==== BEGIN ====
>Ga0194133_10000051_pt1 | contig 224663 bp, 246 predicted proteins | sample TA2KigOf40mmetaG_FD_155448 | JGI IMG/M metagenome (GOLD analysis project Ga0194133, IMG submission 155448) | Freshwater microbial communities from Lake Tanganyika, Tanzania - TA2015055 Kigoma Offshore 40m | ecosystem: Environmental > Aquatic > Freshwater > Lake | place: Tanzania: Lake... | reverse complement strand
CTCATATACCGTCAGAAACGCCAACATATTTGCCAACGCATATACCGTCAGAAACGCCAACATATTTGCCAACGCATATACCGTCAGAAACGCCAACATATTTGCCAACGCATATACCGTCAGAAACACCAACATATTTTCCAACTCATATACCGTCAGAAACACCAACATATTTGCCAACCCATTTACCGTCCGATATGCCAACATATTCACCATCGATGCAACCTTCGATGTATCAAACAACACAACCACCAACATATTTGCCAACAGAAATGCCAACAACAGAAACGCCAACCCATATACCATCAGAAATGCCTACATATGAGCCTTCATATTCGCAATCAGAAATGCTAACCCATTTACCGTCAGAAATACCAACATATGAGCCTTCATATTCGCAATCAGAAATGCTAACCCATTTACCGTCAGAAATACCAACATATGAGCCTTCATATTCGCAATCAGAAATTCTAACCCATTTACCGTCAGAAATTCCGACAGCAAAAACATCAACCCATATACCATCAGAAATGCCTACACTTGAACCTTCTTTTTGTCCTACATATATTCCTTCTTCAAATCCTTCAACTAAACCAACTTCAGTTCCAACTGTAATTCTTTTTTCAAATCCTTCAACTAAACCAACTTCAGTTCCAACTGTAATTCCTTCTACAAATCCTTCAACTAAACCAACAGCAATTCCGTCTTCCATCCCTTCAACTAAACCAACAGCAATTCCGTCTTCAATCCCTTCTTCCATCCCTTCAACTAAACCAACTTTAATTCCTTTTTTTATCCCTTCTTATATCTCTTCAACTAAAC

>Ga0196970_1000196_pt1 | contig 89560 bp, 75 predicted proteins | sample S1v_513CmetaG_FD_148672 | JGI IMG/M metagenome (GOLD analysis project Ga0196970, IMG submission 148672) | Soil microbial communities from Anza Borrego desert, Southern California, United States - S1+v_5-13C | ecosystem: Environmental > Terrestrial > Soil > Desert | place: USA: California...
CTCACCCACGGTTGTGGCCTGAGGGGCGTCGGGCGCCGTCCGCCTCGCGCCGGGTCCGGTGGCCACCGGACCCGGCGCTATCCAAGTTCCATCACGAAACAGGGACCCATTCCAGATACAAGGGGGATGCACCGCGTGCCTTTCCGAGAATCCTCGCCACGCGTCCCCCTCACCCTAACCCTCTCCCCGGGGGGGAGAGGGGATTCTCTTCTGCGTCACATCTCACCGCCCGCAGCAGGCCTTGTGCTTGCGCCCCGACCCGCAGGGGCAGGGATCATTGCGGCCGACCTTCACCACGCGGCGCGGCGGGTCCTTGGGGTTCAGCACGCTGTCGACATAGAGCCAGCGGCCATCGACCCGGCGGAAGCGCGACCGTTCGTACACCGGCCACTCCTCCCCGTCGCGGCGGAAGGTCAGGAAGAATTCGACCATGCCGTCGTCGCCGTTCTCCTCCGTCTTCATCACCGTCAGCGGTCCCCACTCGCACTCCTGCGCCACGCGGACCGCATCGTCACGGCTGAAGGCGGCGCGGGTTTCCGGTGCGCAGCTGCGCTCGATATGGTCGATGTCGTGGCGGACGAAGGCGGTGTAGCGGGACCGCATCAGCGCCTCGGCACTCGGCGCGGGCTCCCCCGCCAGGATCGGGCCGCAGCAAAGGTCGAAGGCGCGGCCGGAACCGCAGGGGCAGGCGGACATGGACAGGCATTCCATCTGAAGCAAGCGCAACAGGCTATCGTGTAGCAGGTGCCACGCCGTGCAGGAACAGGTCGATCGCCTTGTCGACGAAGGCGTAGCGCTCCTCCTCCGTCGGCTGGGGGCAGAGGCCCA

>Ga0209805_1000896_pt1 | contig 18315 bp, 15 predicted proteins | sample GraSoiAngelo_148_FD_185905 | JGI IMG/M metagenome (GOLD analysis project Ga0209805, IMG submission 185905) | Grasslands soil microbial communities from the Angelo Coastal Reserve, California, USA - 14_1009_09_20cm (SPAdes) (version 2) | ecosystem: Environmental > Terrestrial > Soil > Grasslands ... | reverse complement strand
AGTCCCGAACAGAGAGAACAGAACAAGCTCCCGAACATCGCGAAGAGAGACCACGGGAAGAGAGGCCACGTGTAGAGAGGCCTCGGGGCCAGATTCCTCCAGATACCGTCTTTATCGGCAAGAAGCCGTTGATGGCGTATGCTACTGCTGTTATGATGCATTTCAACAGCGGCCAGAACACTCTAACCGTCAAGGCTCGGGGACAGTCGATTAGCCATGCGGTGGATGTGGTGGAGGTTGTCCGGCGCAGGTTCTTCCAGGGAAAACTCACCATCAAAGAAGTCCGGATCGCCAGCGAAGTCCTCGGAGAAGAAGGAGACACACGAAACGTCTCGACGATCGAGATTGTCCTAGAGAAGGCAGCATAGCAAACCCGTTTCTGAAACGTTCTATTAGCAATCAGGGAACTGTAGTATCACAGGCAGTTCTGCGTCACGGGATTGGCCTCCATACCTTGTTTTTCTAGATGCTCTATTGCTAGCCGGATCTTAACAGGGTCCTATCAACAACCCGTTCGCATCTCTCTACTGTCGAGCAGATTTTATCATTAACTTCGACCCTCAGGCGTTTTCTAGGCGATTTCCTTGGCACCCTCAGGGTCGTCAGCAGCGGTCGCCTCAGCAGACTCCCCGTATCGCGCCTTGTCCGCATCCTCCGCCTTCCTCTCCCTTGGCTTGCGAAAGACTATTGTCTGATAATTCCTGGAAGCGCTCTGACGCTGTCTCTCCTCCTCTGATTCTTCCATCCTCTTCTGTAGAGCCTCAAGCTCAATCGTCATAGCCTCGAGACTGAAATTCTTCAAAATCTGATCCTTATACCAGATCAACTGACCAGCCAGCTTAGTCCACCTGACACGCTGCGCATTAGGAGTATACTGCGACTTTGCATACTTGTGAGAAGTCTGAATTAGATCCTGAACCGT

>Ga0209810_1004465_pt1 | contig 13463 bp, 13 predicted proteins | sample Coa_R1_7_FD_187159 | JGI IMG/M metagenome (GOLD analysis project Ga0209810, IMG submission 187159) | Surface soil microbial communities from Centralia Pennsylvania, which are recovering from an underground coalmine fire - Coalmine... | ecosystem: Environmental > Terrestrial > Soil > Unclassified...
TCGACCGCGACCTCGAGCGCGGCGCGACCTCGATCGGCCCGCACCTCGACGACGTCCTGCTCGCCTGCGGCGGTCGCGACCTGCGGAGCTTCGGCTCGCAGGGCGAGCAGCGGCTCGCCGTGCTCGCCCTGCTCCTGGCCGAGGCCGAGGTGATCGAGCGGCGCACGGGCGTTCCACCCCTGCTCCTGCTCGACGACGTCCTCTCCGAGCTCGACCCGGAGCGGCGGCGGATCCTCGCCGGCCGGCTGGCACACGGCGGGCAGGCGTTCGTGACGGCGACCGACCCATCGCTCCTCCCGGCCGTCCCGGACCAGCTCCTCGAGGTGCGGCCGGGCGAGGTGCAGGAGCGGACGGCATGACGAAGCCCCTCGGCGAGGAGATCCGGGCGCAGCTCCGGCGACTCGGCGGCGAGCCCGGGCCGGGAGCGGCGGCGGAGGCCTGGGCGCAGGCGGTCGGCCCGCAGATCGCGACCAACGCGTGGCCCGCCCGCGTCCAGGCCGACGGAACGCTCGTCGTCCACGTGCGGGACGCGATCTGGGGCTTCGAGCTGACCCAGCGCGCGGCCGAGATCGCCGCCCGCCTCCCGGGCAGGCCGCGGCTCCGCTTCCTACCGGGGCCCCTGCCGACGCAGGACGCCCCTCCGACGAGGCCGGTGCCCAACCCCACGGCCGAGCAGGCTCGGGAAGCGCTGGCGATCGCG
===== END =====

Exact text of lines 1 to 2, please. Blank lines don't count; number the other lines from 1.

>Ga0194133_10000051_pt1 | contig 224663 bp, 246 predicted proteins | sample TA2KigOf40mmetaG_FD_155448 | JGI IMG/M metagenome (GOLD analysis project Ga0194133, IMG submission 155448) | Freshwater microbial communities from Lake Tanganyika, Tanzania - TA2015055 Kigoma Offshore 40m | ecosystem: Environmental > Aquatic > Freshwater > Lake | place: Tanzania: Lake... | reverse complement strand
CTCATATACCGTCAGAAACGCCAACATATTTGCCAACGCATATACCGTCAGAAACGCCAACATATTTGCCAACGCATATACCGTCAGAAACGCCAACATATTTGCCAACGCATATACCGTCAGAAACACCAACATATTTTCCAACTCATATACCGTCAGAAACACCAACATATTTGCCAACCCATTTACCGTCCGATATGCCAACATATTCACCATCGATGCAACCTTCGATGTATCAAACAACACAACCACCAACATATTTGCCAACAGAAATGCCAACAACAGAAACGCCAACCCATATACCATCAGAAATGCCTACATATGAGCCTTCATATTCGCAATCAGAAATGCTAACCCATTTACCGTCAGAAATACCAACATATGAGCCTTCATATTCGCAATCAGAAATGCTAACCCATTTACCGTCAGAAATACCAACATATGAGCCTTCATATTCGCAATCAGAAATTCTAACCCATTTACCGTCAGAAATTCCGACAGCAAAAACATCAACCCATATACCATCAGAAATGCCTACACTTGAACCTTCTTTTTGTCCTACATATATTCCTTCTTCAAATCCTTCAACTAAACCAACTTCAGTTCCAACTGTAATTCTTTTTTCAAATCCTTCAACTAAACCAACTTCAGTTCCAACTGTAATTCCTTCTACAAATCCTTCAACTAAACCAACAGCAATTCCGTCTTCCATCCCTTCAACTAAACCAACAGCAATTCCGTCTTCAATCCCTTCTTCCATCCCTTCAACTAAACCAACTTTAATTCCTTTTTTTATCCCTTCTTATATCTCTTCAACTAAAC